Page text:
(F) November 19, 2010 Albany New York State Nurses Association

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This Seminar presented by The New York State Bar Association is still available. A construction worker involved in a work related accident in addition to a workers’ compensation claim may have a third party law suit against the general contractor and/or owner of the construction site pursuant to Sections 200, 240 and 241(6) of the New York Labor Law.

The first half of this seminar provides an overview of the case law, statutes and regulations governing construction site accidents. There is also discussion concerning the important aspects of the relationships between and among the carriers and their insureds. In the second half of the seminar, presenters address strategic, evidentiary and tactical concerns and provide live demonstrations of critical components of the trial of a labor law case. Panelists offer advice on jury selection, opening and closing statements, cross-examination and trial strategies. New and experienced practitioners alike will benefit from this seminar’s coverage of all the major aspect of a labor law trial.

Our Partner, Howard S. Hershenhorn was The Overall Planning Chair Of This New York State Bar Association Program and our Partner, Christopher L. Sallay was the Assistant Planning Chair. To order directly from The NYSBA click here.

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Our Partner Howard Hershenhorn commented on the verdict in The New York Times;

“A lawyer for the family of Wayne Bleidner, the crane operator who died in the collapse, said he understood the judge’s decision. “From what I heard as the evidence was presented at this trial, there wasn’t enough evidence that he acted in a criminal manner to bring this crane down,” said the lawyer, Howard S. Hershenhorn.

“But Mr. Hershenhorn said there was still a strong case for civil negligence against Mr. Rapetti and others. A Manhattan judge has already found the general contractor on the project and the owner of the building civilly liable under New York labor law for the seven deaths. A trial to determine damages is scheduled to begin next month, Mr. Hershenhorn said.”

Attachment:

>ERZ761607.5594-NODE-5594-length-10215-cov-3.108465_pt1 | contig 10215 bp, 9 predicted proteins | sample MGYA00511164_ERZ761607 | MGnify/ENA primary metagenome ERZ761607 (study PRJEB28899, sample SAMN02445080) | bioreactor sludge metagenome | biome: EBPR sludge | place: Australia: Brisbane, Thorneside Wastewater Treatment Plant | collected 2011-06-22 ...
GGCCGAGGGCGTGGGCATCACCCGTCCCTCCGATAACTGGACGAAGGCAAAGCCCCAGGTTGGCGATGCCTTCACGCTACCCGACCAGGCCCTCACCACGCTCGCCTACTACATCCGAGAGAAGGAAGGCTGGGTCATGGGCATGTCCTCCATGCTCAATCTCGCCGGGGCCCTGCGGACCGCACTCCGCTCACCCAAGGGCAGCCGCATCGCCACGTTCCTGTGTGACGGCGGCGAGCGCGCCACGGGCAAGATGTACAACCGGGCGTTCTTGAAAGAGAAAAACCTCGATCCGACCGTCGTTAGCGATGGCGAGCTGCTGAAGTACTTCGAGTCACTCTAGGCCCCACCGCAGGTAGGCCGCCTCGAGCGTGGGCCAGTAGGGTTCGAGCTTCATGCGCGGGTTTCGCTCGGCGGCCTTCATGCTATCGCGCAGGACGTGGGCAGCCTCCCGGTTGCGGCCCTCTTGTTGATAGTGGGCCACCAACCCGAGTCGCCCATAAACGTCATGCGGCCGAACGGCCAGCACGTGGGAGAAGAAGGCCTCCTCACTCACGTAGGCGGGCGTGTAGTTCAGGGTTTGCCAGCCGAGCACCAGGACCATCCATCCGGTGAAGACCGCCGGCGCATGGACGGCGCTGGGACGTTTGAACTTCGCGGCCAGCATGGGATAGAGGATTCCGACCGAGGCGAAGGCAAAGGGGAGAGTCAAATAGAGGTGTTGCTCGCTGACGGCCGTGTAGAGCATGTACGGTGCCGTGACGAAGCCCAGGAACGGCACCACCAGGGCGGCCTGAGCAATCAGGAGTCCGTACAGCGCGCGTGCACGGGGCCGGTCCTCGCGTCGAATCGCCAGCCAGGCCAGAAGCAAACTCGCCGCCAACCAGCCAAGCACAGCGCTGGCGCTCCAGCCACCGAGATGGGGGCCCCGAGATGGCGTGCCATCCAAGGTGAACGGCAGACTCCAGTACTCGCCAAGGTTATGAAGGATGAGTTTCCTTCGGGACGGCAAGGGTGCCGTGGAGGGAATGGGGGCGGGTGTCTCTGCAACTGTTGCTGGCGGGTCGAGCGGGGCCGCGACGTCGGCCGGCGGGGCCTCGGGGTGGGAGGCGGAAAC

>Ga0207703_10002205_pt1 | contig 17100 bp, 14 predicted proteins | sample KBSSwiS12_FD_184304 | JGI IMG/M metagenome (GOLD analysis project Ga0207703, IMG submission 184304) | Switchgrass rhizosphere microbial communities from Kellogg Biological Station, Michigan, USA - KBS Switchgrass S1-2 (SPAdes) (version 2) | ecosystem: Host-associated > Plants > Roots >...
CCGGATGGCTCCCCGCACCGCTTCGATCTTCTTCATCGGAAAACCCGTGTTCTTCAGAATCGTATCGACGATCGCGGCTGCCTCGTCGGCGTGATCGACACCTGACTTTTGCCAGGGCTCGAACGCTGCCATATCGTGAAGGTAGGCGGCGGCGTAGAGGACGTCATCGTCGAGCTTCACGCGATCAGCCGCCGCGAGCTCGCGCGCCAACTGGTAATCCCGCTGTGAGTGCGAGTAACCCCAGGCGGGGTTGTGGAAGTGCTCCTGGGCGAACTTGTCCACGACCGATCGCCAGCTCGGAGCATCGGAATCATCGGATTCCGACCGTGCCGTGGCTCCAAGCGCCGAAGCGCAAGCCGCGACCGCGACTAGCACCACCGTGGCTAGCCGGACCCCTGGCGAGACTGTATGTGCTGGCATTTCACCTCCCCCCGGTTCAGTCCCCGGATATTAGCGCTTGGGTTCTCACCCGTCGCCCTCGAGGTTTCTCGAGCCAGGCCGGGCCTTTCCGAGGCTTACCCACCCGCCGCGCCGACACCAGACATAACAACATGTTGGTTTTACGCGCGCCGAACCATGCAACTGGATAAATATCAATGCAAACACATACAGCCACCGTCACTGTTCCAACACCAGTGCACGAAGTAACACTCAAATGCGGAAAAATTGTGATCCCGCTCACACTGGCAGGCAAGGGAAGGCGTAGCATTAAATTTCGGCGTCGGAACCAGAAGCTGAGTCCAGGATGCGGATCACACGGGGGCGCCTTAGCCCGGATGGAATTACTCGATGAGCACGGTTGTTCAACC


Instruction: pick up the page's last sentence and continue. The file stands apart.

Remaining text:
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In Barrios v. City of New York, et.al., decided on July 13, 2010, The Appellate Division, Second Department, affirmed the granting of Summary judgment against a prime contractor/construction manager despite the prime contractor not being in privity of contract with plaintiff’s employer. In holding the defendant contractor to be a statutory agent The Court stated;

“[w]here a separate prime contractor has been delegated the authority to supervise and control the plaintiff’s work, the contractor “becomes a statutory agent’ of the owner or general contractor” (Russin v Louis N. Picciano & Son, 54 NY2d at 318; see Walls v Turner Constr. Co., 4 NY3d 861, 863-864). Here, although Skanska was not in contractual privity with the plaintiff’s employer, the record establishes that Skanska had been delegated a significant degree of authority to supervise and oversee on-site safety matters.”

The Court further held that the fact that defendant was a construction manager and not a general contractor was not dispositive;

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In McCoy v. Metropolitan Transportation Authority, et al., The First Department held that a Gradall Forklift was a mobile crane within the meaning of the Industrial Code, 12 NYCRR 23-8.2 stating;

“The court correctly held, based on the evidence adduced at the framed-issue hearing, that the subject equipment was a mobile crane for purposes of the Industrial Code regulations governing the safe operation of mobile cranes, considering the manner in which the equipment was being used at the time of plaintiff’s injury. The term “mobile crane” is undefined in the Industrial Code, and plaintiff’s expert witnesses provided persuasive testimony that the Gradall was functioning as a mobile crane at the time of plaintiff’s accident, and that the Industrial Code provisions governing mobile cranes could sensibly be applied to the Gradall in light of the manner it was being used at the time (see Giordano v Forest City Ratner Cos., 43 AD3d 1106, 1108 [2007]; Millard v City of Ogdensburg, 300 AD2d 1088, 1089 [2002], lv denied 303 AD2d 1060 [2003]). Defendants’ expert testimony, in contrast, was unpersuasive and merely demonstrated that the Gradall was manufactured, tested, and sold in conformity with industry safety standards applicable to manufacturers governing rough terrain forklift trucks and lacked certain characteristics essential to a particular subset of mobile cranes, but ignored that there are [*2]several categories of mobile cranes not all of which possess these characteristics, that the Gradall is a multi-purpose machine capable of functioning as both a forklift and a mobile crane depending on the type of attachment being used, and that the Industrial Code was enacted before multi-purpose machines such as the Gradall were developed and therefore such machines were not within the contemplation of the drafters.”